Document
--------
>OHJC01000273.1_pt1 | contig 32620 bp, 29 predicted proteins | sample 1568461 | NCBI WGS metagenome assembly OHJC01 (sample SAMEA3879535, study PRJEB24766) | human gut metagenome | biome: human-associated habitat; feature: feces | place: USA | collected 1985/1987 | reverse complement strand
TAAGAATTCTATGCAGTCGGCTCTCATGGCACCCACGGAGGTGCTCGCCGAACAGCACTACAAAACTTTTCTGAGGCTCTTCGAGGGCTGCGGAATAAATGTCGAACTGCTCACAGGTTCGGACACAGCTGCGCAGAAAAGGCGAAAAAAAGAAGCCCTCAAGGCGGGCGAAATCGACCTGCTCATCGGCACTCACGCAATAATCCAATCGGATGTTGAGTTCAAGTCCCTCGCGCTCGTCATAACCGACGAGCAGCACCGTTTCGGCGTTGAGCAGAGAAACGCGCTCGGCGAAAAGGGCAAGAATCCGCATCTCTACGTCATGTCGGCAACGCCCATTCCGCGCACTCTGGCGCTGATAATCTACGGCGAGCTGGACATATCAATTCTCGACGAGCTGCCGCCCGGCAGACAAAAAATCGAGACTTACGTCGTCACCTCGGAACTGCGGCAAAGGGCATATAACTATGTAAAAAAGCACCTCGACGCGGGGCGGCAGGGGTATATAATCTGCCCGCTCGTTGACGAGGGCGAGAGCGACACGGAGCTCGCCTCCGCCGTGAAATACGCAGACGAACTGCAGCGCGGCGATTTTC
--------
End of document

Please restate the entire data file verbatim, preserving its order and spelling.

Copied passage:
>OHJC01000273.1_pt1 | contig 32620 bp, 29 predicted proteins | sample 1568461 | NCBI WGS metagenome assembly OHJC01 (sample SAMEA3879535, study PRJEB24766) | human gut metagenome | biome: human-associated habitat; feature: feces | place: USA | collected 1985/1987 | reverse complement strand
TAAGAATTCTATGCAGTCGGCTCTCATGGCACCCACGGAGGTGCTCGCCGAACAGCACTACAAAACTTTTCTGAGGCTCTTCGAGGGCTGCGGAATAAATGTCGAACTGCTCACAGGTTCGGACACAGCTGCGCAGAAAAGGCGAAAAAAAGAAGCCCTCAAGGCGGGCGAAATCGACCTGCTCATCGGCACTCACGCAATAATCCAATCGGATGTTGAGTTCAAGTCCCTCGCGCTCGTCATAACCGACGAGCAGCACCGTTTCGGCGTTGAGCAGAGAAACGCGCTCGGCGAAAAGGGCAAGAATCCGCATCTCTACGTCATGTCGGCAACGCCCATTCCGCGCACTCTGGCGCTGATAATCTACGGCGAGCTGGACATATCAATTCTCGACGAGCTGCCGCCCGGCAGACAAAAAATCGAGACTTACGTCGTCACCTCGGAACTGCGGCAAAGGGCATATAACTATGTAAAAAAGCACCTCGACGCGGGGCGGCAGGGGTATATAATCTGCCCGCTCGTTGACGAGGGCGAGAGCGACACGGAGCTCGCCTCCGCCGTGAAATACGCAGACGAACTGCAGCGCGGCGATTTTC